Efficacy of Scalp Cooling in the Prevention of Chemotherapy Induced Alopecia Among Breast Cancer Patients
Keywords:Scalp cooling, Alopecia, Hair loss, Chemotherapy, Quality of life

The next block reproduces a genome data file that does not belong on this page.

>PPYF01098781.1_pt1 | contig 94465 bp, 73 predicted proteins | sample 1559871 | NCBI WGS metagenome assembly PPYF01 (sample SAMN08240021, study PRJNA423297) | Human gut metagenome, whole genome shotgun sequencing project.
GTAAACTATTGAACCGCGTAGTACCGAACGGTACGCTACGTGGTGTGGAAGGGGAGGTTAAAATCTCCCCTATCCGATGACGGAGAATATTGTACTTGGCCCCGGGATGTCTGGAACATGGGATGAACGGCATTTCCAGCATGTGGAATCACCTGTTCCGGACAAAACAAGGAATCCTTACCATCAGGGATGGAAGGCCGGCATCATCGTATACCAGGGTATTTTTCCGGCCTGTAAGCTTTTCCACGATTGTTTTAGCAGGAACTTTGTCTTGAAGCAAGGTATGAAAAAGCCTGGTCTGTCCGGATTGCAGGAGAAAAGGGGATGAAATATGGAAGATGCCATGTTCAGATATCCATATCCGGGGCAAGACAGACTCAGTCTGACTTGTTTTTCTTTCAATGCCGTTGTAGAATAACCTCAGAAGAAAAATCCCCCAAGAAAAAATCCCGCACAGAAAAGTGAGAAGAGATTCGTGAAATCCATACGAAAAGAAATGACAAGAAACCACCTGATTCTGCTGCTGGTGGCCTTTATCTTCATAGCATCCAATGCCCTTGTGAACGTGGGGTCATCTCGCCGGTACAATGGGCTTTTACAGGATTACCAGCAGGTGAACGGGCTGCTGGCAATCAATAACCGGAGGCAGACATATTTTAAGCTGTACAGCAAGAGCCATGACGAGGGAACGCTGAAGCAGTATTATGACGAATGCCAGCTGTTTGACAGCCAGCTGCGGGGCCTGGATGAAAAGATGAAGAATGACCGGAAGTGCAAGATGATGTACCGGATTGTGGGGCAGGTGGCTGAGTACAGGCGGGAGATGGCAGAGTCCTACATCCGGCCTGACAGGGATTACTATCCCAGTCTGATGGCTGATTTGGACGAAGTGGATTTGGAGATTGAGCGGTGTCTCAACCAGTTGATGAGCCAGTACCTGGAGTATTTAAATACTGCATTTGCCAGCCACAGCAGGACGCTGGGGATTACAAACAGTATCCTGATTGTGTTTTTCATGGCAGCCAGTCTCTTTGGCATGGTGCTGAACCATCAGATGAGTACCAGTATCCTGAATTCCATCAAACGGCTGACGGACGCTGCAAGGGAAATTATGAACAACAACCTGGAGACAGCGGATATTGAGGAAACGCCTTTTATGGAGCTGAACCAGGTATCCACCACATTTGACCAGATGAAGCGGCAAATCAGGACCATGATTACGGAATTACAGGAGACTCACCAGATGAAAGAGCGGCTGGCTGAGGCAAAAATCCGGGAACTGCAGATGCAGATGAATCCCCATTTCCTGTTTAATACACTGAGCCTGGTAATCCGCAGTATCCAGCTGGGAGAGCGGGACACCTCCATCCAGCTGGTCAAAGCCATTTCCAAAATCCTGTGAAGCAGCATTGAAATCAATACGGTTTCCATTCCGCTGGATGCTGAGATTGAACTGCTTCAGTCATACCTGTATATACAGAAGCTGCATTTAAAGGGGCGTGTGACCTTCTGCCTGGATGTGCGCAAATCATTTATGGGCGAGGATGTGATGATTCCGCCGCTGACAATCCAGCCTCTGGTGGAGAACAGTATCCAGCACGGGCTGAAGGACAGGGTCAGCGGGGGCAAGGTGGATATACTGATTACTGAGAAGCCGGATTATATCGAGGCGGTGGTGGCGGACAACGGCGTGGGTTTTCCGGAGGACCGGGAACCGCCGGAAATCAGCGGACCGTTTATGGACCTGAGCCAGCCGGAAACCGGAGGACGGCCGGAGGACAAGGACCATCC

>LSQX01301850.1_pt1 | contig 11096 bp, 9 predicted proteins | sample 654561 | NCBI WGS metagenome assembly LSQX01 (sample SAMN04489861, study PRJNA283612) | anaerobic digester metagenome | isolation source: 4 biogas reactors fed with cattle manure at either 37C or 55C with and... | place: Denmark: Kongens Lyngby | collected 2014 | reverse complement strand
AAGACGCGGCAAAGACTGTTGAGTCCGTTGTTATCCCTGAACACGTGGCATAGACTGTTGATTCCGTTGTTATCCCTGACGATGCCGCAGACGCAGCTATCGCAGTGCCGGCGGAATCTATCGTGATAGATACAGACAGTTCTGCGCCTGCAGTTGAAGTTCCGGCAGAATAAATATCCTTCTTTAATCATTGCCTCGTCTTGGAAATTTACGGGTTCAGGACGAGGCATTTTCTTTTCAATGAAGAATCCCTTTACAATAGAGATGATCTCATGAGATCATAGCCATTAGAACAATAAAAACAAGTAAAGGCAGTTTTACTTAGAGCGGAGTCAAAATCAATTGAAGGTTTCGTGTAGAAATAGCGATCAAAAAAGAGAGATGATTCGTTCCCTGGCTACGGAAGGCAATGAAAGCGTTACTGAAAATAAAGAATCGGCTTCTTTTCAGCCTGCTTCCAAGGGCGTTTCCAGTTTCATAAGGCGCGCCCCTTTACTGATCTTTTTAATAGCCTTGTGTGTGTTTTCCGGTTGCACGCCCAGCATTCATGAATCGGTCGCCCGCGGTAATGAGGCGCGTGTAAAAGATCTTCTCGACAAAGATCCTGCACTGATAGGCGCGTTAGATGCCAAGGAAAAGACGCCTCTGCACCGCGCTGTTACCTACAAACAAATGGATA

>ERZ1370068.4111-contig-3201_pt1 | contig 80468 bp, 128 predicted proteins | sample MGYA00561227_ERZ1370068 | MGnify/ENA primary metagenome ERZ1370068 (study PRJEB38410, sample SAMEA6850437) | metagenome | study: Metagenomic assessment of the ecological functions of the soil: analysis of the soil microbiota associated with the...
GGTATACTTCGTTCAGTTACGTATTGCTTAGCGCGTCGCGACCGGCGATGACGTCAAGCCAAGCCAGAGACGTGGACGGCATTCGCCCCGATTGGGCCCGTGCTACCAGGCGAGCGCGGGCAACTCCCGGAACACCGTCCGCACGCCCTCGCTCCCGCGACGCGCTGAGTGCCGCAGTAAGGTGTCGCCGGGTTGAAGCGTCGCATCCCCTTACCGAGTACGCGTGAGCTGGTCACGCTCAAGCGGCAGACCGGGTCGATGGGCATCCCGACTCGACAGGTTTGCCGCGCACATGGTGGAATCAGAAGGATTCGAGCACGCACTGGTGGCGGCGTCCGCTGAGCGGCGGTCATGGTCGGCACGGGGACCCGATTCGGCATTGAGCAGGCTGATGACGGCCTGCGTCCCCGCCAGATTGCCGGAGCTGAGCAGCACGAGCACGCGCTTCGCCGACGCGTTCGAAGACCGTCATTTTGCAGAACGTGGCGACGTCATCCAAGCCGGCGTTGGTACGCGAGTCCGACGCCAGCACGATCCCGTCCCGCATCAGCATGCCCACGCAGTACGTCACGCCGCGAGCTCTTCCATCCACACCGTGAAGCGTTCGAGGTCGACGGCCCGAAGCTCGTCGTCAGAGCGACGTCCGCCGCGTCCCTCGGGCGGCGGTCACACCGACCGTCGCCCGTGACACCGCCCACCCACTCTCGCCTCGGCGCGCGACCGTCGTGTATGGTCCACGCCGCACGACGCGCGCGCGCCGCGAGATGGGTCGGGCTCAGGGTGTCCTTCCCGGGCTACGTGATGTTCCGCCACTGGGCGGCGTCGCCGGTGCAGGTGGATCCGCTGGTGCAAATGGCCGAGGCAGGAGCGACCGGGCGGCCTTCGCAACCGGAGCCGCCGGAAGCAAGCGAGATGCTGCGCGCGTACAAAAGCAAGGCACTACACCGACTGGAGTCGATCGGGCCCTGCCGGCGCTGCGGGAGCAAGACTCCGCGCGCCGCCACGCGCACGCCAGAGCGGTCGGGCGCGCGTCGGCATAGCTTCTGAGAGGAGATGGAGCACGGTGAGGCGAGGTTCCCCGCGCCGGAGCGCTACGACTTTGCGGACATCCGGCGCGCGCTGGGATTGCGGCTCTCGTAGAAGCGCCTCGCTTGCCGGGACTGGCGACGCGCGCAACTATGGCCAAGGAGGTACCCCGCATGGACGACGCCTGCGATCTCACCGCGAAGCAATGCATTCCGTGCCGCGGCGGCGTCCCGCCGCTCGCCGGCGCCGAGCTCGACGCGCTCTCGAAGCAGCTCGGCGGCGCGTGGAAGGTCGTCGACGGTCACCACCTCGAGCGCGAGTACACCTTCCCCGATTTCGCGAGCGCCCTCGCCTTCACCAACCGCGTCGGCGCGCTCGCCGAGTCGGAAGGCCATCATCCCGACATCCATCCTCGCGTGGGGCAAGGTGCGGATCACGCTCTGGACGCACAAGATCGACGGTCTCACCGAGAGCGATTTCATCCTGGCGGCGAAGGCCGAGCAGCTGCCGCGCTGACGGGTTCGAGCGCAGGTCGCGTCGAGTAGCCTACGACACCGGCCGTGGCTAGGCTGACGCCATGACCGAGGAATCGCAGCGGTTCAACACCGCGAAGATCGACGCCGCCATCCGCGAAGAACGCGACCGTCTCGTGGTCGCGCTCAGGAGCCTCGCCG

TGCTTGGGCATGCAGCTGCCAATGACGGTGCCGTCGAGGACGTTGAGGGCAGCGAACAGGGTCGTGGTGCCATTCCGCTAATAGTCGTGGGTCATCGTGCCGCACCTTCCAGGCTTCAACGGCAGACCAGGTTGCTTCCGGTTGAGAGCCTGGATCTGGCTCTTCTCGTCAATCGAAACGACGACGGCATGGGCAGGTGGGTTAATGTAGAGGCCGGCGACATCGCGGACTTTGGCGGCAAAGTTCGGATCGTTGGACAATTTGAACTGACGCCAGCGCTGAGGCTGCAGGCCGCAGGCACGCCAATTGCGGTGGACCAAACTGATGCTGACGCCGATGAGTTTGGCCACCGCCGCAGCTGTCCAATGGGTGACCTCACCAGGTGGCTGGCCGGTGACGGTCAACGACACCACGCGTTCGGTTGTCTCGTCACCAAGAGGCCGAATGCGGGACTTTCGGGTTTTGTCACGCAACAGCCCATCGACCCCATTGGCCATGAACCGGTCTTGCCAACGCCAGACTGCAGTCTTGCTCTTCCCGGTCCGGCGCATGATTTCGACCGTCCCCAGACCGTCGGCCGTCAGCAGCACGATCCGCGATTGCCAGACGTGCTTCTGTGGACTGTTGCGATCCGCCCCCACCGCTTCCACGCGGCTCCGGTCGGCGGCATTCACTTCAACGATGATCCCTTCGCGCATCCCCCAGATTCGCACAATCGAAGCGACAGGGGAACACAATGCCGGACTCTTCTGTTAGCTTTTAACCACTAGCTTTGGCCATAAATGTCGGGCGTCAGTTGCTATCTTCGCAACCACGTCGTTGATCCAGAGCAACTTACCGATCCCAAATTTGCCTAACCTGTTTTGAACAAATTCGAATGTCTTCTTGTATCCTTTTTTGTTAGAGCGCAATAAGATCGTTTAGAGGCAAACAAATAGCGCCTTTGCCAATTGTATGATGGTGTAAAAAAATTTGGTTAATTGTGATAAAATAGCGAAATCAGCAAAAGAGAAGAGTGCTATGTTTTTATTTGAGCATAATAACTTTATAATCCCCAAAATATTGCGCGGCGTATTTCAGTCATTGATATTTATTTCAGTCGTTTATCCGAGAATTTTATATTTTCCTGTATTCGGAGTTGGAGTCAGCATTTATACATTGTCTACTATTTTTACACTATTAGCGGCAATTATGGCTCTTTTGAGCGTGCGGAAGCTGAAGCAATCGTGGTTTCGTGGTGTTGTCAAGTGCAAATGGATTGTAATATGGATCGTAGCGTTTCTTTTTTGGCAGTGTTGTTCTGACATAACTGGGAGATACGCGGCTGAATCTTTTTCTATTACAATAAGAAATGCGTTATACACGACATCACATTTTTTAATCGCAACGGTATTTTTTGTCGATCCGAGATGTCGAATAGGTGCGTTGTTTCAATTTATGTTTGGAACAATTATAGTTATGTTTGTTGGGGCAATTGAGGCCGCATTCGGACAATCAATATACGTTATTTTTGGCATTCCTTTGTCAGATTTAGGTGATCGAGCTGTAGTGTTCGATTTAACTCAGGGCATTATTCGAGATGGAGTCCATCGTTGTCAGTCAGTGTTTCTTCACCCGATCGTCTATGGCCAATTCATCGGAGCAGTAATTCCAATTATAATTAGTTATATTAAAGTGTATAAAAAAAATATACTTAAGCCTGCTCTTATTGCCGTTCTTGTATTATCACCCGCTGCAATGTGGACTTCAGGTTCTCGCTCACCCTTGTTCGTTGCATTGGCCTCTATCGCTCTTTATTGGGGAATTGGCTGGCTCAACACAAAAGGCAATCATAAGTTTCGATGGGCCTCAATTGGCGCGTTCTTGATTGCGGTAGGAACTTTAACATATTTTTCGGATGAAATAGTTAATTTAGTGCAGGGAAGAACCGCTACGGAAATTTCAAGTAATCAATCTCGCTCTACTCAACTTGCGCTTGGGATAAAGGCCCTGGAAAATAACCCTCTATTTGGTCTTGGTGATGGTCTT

Alopecia refers to hair loss, which is a common side-effect of chemotherapy regimens for cancer. Anthracyclines and taxanes are the common anticancer drugs prescribed within chemotherapy that result in significant alopecia. Scalp cooling is identified to be an effective method that prevents chemotherapy-induced alopecia (CIA) in patients. This method has been present since 1974; however, novel technologies have enhanced the efficacy via modern scalp-cooling devices. By maintaining a low scalp temperature, vasoconstriction aids in the reduced absorption of anticancer drugs into the bloodstream, which reduces intrafollicular metabolism. Randomized controlled trials conducted recently found statistically significant results, evidencing the hair preservation and hair regrowth abilities yielded via scalp cooling. These results attracted the attention of researchers due to the treatment success and the patient safety aspect of the process. Extensive scientific research reveals that alopecia affects the perceptions of patients regarding their body image and lowers their self-esteem significantly. Furthermore, the quality of life of alopecia patients is reduced due to public stigmatization. The effectiveness of scalp cooling in preventing CIA is of high significance as it can help improve patient outcomes of patients undergoing chemotherapy and their mental well-being.
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